May 12, 2016
By Milad Emam For the past six years, Elizabeth Young has been living an American nightmare. Philadelphia police officers showed up at her house and tried to seize her home and car because her son sold $90 worth of marijuana outside her home. Young was never charged with a crime, yet she was soon caught up in Philadelphia's civil-forfeiture machine. With the deck stacked against her, Young went to Philadelphia's criminal justice center and fought to get her property back, arguing that she was an innocent owner because she did not know her son was dealing drugs, having been hospitalized during that time.
April 27, 2016 |
TRENTON - The state Senate on Monday confirmed Walter Timpone as a justice of the New Jersey Supreme Court, resolving a political standoff that had lasted for most of Gov. Christie's tenure. The Senate voted 33-1, a sign of bipartisanship that stood in stark contrast to the contentious and at times ugly yearslong fight between Christie, a Republican, and Senate President Stephen Sweeney (D., Gloucester) over the ideological composition of the court. With the appointment of Timpone, a Democrat, each justice on the seven-member court has now been confirmed by the Senate, as envisioned by the state constitution.
April 18, 2016 |
When the U.S. Supreme Court hears arguments Monday in the nation's most closely watched immigration lawsuit, Libia Rodriguez will be among the expected thousands of demonstrators at the court's white marble steps. The case, United States v. Texas , could be a life-changer for Rodriguez, 31, an undocumented Mexican immigrant who lives in Coatesville with her husband, also here illegally, and their three U.S.-born children. Depending on the justices' ruling, the couple could put aside their worries of being sent back to Mexico.
March 30, 2016
Pennsylvania's Court of Judicial Discipline noted last week that the profane and bigoted emails that finally forced state Supreme Court Justice J. Michael Eakin to resign were marked by "arrogance and the belief that an individual is better than his or her peers. " Ironically, the court pointed this out in the course of a ruling that allowed Eakin to escape a public accounting of his misdeeds and perhaps additional penalties at trial. The unmistakable impression is that Pennsylvania's entire judiciary suffers from an arrogance that prevents it from subjecting its own to the sort of unflinching judgment it imposes on others.
March 26, 2016 |
A Pennsylvania judicial tribunal on Thursday found disgraced former Supreme Court Justice J. Michael Eakin guilty of ethical misconduct for his exchange of offensive emails and fined him $50,000, but allowed him to keep his $153,000 annual pension. The six members of the Court of Judicial Discipline unanimously found that Eakin, by exchanging in "insensitive" sexually oriented and otherwise troubling emails on government computers, had undermined public confidence in the judiciary.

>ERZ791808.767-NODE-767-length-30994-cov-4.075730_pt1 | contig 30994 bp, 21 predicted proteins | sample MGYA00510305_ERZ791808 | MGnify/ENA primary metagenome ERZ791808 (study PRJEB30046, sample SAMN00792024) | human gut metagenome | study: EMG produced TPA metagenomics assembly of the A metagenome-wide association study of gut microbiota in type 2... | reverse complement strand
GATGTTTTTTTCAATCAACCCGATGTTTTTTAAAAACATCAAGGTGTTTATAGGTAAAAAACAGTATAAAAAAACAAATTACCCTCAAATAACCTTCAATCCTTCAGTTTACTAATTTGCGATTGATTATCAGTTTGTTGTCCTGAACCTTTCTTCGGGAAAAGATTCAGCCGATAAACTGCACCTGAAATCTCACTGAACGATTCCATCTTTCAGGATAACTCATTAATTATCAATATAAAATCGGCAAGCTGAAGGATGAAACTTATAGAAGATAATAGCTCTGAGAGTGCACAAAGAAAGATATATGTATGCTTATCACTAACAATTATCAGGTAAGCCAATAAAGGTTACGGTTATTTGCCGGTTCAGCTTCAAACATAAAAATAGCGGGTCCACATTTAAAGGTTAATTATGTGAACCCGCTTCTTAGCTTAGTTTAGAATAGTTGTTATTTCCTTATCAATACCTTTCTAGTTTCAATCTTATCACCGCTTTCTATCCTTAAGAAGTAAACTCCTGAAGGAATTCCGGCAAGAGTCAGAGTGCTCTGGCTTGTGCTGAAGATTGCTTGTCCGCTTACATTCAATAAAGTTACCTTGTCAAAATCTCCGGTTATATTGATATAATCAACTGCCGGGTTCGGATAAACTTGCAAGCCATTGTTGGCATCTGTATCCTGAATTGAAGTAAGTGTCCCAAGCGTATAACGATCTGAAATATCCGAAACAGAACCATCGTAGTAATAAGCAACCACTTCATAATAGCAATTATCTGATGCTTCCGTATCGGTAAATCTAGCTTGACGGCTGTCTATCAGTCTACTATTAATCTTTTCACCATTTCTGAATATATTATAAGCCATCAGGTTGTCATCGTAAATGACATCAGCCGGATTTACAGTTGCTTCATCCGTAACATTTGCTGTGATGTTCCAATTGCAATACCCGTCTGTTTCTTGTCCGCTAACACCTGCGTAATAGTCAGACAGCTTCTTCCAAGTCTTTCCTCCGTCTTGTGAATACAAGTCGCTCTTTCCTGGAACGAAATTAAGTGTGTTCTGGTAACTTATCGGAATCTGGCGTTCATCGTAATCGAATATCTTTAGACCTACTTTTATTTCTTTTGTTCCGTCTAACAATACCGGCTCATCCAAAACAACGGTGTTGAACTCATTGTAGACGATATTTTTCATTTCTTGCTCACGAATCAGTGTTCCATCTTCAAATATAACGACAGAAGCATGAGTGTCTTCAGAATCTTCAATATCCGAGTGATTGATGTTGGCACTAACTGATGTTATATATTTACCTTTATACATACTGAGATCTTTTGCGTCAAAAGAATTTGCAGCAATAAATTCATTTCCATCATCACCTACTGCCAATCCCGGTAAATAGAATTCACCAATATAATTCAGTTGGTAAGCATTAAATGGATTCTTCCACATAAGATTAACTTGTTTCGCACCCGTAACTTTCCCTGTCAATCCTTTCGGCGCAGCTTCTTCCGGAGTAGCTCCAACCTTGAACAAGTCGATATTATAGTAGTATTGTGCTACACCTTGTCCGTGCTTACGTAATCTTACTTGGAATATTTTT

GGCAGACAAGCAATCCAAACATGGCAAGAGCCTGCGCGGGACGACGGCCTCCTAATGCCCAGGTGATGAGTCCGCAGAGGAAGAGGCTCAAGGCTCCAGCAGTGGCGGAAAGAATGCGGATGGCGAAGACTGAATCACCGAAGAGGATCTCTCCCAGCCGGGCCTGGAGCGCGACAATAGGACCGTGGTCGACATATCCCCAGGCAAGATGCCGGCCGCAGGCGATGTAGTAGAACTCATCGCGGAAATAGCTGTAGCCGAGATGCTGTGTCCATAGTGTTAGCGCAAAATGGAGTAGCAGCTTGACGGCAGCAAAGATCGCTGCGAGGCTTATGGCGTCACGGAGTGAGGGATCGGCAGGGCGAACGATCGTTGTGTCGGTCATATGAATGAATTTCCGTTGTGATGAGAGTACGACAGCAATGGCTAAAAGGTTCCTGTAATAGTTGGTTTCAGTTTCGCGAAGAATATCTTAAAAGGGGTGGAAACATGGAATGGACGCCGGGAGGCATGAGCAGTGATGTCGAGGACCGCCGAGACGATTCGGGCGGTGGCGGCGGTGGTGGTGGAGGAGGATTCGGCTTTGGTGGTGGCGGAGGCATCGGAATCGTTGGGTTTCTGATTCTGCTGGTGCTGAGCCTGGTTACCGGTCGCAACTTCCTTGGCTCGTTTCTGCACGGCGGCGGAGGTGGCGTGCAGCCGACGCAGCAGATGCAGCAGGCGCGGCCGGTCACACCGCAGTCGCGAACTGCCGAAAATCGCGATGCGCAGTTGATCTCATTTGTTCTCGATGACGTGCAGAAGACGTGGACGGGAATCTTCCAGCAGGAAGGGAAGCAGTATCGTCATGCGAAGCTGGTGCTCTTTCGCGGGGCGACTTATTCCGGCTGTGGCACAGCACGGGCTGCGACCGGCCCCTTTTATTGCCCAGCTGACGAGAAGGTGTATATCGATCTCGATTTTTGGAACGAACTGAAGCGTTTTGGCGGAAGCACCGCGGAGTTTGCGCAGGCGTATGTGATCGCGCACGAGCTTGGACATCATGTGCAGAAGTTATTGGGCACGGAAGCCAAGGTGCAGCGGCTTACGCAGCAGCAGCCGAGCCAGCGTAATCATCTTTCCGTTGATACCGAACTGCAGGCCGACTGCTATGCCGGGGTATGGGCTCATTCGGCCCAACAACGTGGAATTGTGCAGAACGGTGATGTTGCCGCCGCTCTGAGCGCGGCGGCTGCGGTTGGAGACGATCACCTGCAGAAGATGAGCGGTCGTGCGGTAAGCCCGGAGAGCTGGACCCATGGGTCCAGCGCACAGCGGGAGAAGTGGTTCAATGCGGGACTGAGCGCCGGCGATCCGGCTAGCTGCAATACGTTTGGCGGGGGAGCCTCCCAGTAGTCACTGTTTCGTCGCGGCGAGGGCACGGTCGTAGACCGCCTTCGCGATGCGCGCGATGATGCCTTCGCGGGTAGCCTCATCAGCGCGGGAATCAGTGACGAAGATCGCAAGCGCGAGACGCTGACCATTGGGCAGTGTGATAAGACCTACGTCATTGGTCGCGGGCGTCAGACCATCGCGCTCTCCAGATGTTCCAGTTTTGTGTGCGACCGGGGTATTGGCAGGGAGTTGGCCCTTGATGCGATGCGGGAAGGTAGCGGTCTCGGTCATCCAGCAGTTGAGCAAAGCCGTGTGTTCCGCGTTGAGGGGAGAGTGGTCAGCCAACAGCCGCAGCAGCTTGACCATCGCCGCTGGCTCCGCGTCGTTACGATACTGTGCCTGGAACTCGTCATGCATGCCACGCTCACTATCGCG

March 23, 2016
ISSUE | SUPREME COURT Defer to voter dissatisfaction Since virtually the entire country is dissatisfied with the way our federal government is being run and wants change, confirmation hearings for Supreme Court Justice Antonin Scalia's replacement should be postponed until immediately after the November elections to give voters a chance to express their will and have it acted upon. That said, President Obama acted correctly in making his nomination - it was his duty. Until the elections, Judge Merrick Garland's nomination can be discussed.
March 17, 2016 |
Pennsylvania Supreme Court Justice J. Michael Eakin has resigned his seat on the state's highest court, months after being charged with judicial ethics lapses for his involvement in a pornographic email scandal. He is the second top jurist to step down amid revelations that prosecutors, judges, and law enforcement officials for years exchanged pornographic and otherwise offensive emails, often using state computers. "We have lost one of the finest jurists on the court," Eakin's lawyer, William Costopoulos, said at a news conference Tuesday.
March 16, 2016 |
The New Jersey Supreme Court has reprimanded Thomas J. Scattergood, a former municipal judge who served in various Burlington County towns, for downgrading traffic tickets for acquaintances instead of recusing himself, and for making sexist and undignified remarks at several court hearings. The court also barred Scattergood from holding future judicial office, saying in a 30-page presentment last week that his conduct had "undermined the public's confidence . . . in the integrity and impartiality of the judiciary.
March 7, 2016 |
Not even Vice President Biden, a 36-year Senate veteran and former chair of the Senate Judiciary Committee, would be afforded the courtesy of a Senate interview, much less a Judiciary Committee hearing, should President Obama nominate him to fill the seat left vacant by the passing of Supreme Court Justice Antonin Scalia. Or so I was recently told by Utah's Sen. Orrin Hatch, one of the 11 Republicans on the committee who signed a letter saying they will "withhold consent on any nominee to the Supreme Court submitted by this president to fill Justice Scalia's vacancy.
February 19, 2016 |
Teacher reassignments. Caps on charters. School closings. All those weighty matters could be up in the air in Philadelphia schools, after this week's Pennsylvania Supreme Court decision that stripped the School Reform Commission of extraordinary powers it had believed it had - and had used - under state law. Lawyers and close watchers of the School District were still combing through the 18-page decision Wednesday, determining exactly what...